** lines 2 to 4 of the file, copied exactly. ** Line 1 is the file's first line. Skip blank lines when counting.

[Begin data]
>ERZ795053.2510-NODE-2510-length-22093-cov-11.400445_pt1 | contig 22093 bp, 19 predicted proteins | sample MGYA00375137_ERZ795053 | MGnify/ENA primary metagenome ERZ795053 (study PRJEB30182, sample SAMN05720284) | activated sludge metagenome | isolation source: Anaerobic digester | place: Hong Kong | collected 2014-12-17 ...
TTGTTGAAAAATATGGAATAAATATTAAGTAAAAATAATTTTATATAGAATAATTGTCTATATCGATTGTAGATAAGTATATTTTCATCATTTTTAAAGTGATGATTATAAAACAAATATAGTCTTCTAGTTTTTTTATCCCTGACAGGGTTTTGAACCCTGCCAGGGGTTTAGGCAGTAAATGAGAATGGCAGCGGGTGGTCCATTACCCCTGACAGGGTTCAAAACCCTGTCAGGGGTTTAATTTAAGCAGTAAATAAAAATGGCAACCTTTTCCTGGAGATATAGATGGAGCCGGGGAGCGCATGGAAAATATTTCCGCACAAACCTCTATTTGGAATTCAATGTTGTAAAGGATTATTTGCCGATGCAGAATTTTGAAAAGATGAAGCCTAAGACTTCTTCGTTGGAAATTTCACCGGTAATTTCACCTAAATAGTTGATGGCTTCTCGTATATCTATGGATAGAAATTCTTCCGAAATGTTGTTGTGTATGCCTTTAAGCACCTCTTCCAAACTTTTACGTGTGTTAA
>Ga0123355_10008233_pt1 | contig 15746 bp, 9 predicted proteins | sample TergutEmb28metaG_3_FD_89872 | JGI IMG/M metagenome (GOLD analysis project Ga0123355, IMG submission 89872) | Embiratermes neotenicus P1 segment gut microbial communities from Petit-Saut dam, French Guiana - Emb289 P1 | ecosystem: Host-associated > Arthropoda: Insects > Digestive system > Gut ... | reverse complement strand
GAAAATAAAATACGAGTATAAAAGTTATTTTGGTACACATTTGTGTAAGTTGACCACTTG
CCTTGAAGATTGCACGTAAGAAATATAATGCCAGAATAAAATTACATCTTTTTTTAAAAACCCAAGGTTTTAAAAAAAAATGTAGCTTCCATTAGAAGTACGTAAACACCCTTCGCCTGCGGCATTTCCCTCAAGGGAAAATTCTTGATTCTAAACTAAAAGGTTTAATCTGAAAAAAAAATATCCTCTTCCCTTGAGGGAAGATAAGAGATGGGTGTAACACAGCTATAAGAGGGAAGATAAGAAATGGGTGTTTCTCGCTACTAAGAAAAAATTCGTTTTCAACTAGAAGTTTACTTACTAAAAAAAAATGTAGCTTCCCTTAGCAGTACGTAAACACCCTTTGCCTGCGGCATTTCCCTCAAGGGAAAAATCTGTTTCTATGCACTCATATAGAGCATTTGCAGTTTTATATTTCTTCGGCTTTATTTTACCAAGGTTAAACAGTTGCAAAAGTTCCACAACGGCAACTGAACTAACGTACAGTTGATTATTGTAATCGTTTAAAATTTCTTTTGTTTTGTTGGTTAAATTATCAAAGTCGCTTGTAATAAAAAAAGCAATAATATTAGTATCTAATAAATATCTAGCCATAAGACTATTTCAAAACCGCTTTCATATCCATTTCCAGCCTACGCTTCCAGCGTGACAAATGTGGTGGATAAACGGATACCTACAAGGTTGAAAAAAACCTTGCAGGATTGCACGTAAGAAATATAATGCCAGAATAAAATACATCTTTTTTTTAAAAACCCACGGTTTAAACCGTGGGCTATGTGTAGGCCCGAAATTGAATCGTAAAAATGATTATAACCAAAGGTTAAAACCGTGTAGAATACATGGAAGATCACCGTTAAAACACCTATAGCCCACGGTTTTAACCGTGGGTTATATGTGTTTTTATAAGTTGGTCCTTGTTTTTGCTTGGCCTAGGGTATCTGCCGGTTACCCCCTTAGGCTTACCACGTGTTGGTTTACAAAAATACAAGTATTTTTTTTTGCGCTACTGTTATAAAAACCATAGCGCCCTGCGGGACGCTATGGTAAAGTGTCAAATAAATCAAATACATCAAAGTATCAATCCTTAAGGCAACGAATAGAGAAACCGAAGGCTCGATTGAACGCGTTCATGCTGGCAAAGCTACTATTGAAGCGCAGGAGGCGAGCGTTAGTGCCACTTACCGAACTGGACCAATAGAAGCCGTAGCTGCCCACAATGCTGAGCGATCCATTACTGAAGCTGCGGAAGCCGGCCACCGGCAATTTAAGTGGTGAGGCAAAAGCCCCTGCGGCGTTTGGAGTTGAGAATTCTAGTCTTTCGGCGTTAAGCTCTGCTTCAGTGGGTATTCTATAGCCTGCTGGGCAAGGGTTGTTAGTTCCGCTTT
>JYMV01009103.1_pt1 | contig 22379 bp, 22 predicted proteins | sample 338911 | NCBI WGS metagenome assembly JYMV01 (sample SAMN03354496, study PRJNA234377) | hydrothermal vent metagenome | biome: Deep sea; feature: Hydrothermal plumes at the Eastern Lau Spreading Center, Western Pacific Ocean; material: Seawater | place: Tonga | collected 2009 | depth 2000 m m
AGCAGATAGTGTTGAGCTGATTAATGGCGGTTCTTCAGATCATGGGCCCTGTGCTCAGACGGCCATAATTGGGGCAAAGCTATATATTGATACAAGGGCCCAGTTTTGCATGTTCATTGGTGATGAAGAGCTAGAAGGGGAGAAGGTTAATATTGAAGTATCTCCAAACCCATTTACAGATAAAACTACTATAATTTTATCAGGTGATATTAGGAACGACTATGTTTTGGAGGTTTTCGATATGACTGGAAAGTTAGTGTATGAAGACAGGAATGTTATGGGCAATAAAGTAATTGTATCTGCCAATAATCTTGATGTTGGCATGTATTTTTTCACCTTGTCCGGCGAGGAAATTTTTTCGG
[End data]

TTGTTGAAAAATATGGAATAAATATTAAGTAAAAATAATTTTATATAGAATAATTGTCTATATCGATTGTAGATAAGTATATTTTCATCATTTTTAAAGTGATGATTATAAAACAAATATAGTCTTCTAGTTTTTTTATCCCTGACAGGGTTTTGAACCCTGCCAGGGGTTTAGGCAGTAAATGAGAATGGCAGCGGGTGGTCCATTACCCCTGACAGGGTTCAAAACCCTGTCAGGGGTTTAATTTAAGCAGTAAATAAAAATGGCAACCTTTTCCTGGAGATATAGATGGAGCCGGGGAGCGCATGGAAAATATTTCCGCACAAACCTCTATTTGGAATTCAATGTTGTAAAGGATTATTTGCCGATGCAGAATTTTGAAAAGATGAAGCCTAAGACTTCTTCGTTGGAAATTTCACCGGTAATTTCACCTAAATAGTTGATGGCTTCTCGTATATCTATGGATAGAAATTCTTCCGAAATGTTGTTGTGTATGCCTTTAAGCACCTCTTCCAAACTTTTACGTGTGTTAA
>Ga0123355_10008233_pt1 | contig 15746 bp, 9 predicted proteins | sample TergutEmb28metaG_3_FD_89872 | JGI IMG/M metagenome (GOLD analysis project Ga0123355, IMG submission 89872) | Embiratermes neotenicus P1 segment gut microbial communities from Petit-Saut dam, French Guiana - Emb289 P1 | ecosystem: Host-associated > Arthropoda: Insects > Digestive system > Gut ... | reverse complement strand
GAAAATAAAATACGAGTATAAAAGTTATTTTGGTACACATTTGTGTAAGTTGACCACTTG